Washington, D.C. — Although there is no effective treatment or cure available, Friedreich’s ataxia patients and families have more reason for real hope as they prepare events around the country on "Friedriech’s Ataxia Awareness Day," May 15th. The day is recognized in a Congressional proclamation and various events around the country. "An extraordinary explosion of research insights has followed the identification of the Friedreich’s ataxia gene in 1996," said U.S. Rep Robert E. Andrews of New Jersey in introducing the Congressional proclamation. "Growing cooperation among organizations supporting the research and the multidisciplinary efforts of thousands of scientists and health care professionals provide powerful evidence of the increasing hope and determination to conquer Friedreich’s ataxia. There is also a growing conviction that treatments can and will be developed for this disease and that the resulting insights will be broadly applicable across a wide range of neurological disorders such as Parkinson’s, Huntington’s and Alzheimer’s."
In Kentucky, State Representative Paul Marcotte introduced a similar resolution "in honor of my 8-yearold grandson" who has Friedreich’s ataxia. State Senator Dick Roeding, President Pro-Tem of the Kentucky Senate introduced a companion resolution.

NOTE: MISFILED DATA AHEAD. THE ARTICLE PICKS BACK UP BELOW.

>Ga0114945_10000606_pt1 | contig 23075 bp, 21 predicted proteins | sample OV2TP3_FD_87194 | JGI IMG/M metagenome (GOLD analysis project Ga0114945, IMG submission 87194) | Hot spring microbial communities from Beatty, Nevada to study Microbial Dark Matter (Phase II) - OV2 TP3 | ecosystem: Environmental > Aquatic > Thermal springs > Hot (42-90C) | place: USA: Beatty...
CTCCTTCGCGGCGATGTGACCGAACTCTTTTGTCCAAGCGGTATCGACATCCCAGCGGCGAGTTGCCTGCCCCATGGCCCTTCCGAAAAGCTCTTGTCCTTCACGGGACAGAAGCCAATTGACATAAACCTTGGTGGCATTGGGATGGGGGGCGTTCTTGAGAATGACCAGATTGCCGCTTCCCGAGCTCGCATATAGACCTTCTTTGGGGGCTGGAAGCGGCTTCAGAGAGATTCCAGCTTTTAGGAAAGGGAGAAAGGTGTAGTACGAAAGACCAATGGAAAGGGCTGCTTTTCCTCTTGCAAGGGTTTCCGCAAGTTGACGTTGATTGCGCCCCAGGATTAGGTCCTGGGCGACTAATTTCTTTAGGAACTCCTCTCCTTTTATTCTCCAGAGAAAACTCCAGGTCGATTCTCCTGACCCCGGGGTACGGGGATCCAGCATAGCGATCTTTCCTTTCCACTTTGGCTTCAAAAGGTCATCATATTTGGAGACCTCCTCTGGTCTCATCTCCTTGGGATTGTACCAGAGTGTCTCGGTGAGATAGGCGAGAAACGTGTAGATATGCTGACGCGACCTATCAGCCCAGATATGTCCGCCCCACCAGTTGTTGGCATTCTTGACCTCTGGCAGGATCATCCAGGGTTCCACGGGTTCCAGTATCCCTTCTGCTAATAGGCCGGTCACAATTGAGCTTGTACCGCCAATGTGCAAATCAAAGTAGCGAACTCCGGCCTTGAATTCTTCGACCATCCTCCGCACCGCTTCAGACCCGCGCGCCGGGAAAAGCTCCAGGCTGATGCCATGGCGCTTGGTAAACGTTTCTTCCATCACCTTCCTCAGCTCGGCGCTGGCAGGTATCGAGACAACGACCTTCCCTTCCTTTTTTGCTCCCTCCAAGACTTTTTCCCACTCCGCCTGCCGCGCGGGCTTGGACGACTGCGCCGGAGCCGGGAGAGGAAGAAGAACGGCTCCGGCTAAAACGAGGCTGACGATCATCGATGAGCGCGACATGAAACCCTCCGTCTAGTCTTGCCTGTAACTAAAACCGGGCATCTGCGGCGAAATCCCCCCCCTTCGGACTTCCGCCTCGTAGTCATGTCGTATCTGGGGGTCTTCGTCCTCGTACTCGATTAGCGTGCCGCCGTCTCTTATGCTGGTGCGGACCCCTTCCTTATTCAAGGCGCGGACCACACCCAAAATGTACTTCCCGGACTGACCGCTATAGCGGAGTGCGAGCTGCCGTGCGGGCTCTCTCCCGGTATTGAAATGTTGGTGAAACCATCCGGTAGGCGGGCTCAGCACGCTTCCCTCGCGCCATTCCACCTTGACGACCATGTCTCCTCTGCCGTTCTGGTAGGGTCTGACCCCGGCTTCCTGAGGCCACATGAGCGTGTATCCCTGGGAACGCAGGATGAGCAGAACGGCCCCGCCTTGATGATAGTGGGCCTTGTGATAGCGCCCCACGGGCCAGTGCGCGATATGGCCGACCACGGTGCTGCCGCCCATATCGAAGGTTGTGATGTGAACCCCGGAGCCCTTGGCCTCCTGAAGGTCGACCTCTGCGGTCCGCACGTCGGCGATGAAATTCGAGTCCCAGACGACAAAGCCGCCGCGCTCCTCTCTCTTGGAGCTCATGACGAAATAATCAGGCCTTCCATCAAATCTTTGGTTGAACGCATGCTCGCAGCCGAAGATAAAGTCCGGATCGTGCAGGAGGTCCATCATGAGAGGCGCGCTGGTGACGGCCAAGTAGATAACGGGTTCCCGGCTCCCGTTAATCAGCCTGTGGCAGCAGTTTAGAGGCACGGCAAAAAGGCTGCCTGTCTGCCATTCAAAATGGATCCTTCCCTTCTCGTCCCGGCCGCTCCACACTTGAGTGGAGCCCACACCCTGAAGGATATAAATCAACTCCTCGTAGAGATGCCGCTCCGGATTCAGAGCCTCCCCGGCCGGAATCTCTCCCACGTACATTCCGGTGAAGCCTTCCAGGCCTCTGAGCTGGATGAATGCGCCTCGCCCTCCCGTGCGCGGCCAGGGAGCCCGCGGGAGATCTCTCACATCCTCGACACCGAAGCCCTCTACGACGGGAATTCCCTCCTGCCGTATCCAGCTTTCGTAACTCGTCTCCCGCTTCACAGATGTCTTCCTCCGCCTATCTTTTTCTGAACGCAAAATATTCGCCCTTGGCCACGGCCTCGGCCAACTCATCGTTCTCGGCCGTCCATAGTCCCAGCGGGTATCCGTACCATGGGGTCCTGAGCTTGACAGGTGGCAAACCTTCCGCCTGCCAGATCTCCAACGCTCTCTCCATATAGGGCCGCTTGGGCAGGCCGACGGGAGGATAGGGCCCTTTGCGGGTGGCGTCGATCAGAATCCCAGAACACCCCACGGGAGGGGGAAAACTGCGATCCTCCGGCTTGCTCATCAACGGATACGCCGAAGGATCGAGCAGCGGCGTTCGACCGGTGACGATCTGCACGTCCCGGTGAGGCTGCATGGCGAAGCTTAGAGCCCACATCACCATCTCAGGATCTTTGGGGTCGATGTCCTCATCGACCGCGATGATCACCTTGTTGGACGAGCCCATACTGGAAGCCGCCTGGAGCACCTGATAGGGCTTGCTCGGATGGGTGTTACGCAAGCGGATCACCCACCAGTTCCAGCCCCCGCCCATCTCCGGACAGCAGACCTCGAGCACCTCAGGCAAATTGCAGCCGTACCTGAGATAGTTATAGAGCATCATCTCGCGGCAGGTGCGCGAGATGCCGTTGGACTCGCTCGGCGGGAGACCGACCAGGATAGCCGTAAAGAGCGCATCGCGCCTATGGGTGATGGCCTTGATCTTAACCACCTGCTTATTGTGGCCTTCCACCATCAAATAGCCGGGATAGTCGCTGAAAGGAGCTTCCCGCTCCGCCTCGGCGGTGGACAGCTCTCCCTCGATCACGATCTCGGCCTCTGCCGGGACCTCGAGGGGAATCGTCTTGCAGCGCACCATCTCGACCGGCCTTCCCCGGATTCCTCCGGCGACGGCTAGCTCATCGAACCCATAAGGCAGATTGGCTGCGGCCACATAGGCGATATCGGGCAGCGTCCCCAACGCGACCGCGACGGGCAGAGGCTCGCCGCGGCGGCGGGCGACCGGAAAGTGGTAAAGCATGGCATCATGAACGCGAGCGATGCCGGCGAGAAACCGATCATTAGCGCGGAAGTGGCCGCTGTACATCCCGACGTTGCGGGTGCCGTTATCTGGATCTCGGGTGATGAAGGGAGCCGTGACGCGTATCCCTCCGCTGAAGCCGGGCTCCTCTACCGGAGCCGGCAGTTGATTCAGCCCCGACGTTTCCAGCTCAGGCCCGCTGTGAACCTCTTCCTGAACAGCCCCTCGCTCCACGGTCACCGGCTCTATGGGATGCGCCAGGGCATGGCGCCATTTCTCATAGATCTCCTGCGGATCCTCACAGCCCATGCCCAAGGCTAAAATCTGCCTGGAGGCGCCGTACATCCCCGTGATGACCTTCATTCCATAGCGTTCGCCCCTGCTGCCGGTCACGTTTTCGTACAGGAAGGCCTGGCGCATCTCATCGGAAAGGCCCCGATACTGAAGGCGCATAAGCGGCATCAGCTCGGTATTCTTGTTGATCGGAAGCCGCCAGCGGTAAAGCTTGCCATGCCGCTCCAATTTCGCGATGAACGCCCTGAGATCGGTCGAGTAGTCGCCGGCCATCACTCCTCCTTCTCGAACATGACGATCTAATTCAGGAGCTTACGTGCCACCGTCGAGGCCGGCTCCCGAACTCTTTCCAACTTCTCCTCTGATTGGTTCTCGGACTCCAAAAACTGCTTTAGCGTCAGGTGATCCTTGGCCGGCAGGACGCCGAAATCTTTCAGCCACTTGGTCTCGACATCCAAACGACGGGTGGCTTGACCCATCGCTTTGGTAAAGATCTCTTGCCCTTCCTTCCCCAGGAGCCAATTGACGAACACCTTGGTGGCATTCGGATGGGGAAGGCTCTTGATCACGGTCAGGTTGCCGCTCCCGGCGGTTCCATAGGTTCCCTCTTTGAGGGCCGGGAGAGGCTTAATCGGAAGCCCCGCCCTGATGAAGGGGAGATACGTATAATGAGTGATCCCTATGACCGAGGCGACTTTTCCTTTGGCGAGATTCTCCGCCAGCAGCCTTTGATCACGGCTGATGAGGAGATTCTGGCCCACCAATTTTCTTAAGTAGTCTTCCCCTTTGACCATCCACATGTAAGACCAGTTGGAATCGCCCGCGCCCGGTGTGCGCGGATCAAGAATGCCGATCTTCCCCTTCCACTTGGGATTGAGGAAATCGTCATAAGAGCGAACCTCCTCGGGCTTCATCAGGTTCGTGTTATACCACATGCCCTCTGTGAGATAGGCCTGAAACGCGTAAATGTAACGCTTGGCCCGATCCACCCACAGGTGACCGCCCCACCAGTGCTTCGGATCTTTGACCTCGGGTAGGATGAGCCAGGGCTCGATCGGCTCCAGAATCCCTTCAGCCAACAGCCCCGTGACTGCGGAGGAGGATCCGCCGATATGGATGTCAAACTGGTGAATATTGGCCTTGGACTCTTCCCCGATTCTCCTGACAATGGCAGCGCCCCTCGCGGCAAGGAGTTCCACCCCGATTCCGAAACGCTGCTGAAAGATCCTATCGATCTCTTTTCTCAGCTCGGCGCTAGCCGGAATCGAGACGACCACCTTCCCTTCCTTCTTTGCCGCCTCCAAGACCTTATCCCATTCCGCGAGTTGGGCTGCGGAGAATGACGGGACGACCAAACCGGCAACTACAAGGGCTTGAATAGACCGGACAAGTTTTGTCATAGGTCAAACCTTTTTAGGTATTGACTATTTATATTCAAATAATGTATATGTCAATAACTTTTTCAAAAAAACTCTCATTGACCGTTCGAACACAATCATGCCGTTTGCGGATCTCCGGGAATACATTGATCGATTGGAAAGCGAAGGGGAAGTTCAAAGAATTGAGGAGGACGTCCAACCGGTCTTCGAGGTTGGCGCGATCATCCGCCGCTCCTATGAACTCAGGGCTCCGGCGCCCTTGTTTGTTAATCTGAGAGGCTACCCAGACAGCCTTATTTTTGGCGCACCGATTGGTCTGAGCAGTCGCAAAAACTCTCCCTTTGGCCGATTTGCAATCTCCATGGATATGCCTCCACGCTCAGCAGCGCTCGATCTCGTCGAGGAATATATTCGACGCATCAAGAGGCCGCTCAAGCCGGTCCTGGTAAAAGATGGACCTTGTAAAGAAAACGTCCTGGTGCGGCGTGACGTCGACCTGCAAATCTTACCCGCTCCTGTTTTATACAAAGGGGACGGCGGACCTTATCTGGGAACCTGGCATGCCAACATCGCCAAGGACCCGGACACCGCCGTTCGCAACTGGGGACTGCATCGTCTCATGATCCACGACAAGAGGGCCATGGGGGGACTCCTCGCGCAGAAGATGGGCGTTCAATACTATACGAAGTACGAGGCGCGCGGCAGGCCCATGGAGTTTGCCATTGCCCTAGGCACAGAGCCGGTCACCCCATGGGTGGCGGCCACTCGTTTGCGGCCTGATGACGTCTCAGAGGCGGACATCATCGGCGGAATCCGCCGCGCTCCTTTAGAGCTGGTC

Friedreich's ataxia is a hereditary disease that often first becomes noticeable as a balance and coordination problem when children are in elementary school. Further loss of strength and coordination in all four extremities usually forces them into wheelchairs by their teens, while the disorder impairs vision, hearing and speech as it progresses. It is frequently associated with severe heart disease, scoliosis, and diabetes. In the later stages of the disease, patients are usually completely incapacitated, often dying of cardiac failure. Average life expectancy extends only to early adulthood. However, some people with less severe symptoms of Friedreich's ataxia live much longer. Friedreich's ataxia, although rare, is the most prevalent inherited ataxia, affecting about 1 in every 50,000 people in the United States.
The Friedreich’s Ataxia Research Alliance (FARA) is a 501(c)(3), non-profit, charitable organization dedicated to accelerating research leading to treatments and cures for Friedreich's Ataxia (FRDA) and the related sporadic ataxias. http://www.FAResearchAlliance.org
President, Friedreich’s Ataxia Research Alliance